Life is filled with many decisive moments, e.g., the signing of a lease or mortgage, the pronouncement of vows by a couple, the moment a mother’s water breaks, and many similar situations.
These moments have something in common– a person has reached the point of no return. “The point of no return is the point beyond which one must continue on one’s current course of action because turning back is dangerous, physically impossible, difficult, or prohibitively expensive.” In these moments, only one choice is possible. Follow through and stay the course, hence the phrase “the point of no return.”
The point of no return is the point beyond which one must continue on one’s current course of action because turning back is dangerous, physically impossible, difficult, or prohibitively expensive.Wiki
The point of no return vs. the point of genuine faith.
“The point of no return” originated as a technical term in air navigation to refer to the time and location during a flight when the aircraft no longer has enough fuel to return to its originating airfield. Important decisions may need to be made before the point of no return since it will be unsafe to turn around and fly back if the pilot changes their mind after that point.”
Spiritually, there is a parallel– It’s called “the point of genuine faith.” The point of genuine faith is when a person’s faith and commitment to serve God leads a person to an irrevocable course of action toward God where turning back is no longer an option; genuine faith has propelled the person forward.
Genuine faith in the lives of the patriarchs.
The biblical character Noah was led to the point of genuine faith when warned about things not yet seen; in holy fear, he built an ark to save his family. Likewise, when called to go to a place he would later receive as his inheritance, Abraham obeyed and went, even though he did not know where he was going. These men (and many other women) of faith in the bible, whether knowingly or not, discerned “the point of genuine faith” and made an irrevocable course of action toward God.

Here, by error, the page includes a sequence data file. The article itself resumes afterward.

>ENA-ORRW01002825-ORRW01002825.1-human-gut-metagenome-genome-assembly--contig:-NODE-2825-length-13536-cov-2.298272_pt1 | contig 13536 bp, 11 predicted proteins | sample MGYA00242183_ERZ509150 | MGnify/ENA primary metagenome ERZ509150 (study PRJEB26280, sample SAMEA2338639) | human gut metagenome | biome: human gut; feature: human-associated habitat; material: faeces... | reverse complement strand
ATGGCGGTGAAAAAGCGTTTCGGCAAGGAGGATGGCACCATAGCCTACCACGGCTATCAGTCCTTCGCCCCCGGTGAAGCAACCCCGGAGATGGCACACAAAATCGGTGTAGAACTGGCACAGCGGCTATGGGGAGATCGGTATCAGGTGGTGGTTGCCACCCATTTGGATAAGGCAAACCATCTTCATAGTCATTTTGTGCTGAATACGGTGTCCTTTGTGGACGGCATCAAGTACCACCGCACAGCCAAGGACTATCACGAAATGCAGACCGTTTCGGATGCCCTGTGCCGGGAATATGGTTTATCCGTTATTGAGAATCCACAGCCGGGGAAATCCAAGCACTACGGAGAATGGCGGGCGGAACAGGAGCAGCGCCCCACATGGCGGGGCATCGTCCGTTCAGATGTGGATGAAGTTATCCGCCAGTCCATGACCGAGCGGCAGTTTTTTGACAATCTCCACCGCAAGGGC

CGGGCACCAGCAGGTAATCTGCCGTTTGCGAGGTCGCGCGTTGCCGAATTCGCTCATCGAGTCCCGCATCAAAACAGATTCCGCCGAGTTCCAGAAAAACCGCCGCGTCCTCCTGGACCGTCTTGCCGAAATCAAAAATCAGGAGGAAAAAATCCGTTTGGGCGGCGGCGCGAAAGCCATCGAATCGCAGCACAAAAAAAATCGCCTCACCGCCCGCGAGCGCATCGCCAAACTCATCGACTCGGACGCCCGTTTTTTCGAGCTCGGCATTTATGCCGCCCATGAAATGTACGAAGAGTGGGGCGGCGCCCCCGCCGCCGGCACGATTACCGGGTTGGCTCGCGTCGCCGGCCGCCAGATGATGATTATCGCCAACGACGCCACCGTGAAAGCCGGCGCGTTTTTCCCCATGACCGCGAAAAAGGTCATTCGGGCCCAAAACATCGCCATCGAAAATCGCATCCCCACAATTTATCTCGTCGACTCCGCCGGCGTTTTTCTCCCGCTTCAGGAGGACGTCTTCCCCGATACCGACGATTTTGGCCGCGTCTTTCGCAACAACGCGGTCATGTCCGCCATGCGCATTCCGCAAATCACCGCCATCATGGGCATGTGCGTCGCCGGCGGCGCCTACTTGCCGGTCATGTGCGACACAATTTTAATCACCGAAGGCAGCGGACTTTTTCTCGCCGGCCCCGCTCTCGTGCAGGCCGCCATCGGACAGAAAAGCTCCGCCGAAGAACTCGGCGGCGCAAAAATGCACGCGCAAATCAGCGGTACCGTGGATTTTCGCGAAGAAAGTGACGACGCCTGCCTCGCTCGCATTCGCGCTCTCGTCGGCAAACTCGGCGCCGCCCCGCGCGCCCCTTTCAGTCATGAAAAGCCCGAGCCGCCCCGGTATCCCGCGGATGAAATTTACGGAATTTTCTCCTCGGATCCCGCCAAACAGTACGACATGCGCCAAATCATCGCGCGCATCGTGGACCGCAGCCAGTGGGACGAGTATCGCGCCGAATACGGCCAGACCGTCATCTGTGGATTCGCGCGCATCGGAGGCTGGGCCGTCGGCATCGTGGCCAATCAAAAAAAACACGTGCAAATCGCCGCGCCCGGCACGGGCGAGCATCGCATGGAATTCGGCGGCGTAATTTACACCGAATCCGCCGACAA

The faith journey will inevitably lead the believer to “the point of genuine faith.” Why? Because “the righteous will live by faith,” moving forward in genuine faith is normal (not extraordinary) for those who seek to mature in Christ. The apostle James also reminds us that “faith by itself, if it does not result in action (moving forward), is dead.
The liminal space that produces genuine faith.
The moment when we realize we can not stay where we’re at while knowing we have to move forward is the liminal space where maturity happens. If you sense the Holy Spirit leading you, ask yourself, “Have I reached the point of genuine faith?” If that is true, press forward in God! Don’t shrink back; Press into all God has for you and become all God desires.
Three questions to consider to move forward in genuine faith
- Am I tempted to do things the same way I usually do? If so, don’t. Genuine faith will require trust.
- Am I being led by the Spirit? Has the Holy Spirit opened a door? If so, commit your ways to the Lord, let the peace of God guide you, and walk through the open door. Rest assured that God can make the crooked path straight if you make a mistake.
- Am I operating in fear? If so, ask yourself why? In your honesty, you may discover you need healing. Holy Spirit is moving, and I believe those who trust and follow God’s leading will not be disappointed.
The point of genuine faith
Similarly to “The point of no return,” “The point of genuine faith” is a liminal space that requires wisdom and great discernment to move forward (or turn back). Holy Spirit is moving, and I believe those who trust and follow God’s leading will not be disappointed. I pray that if Holy Spirit is leading you, you will move forward with genuine faith.”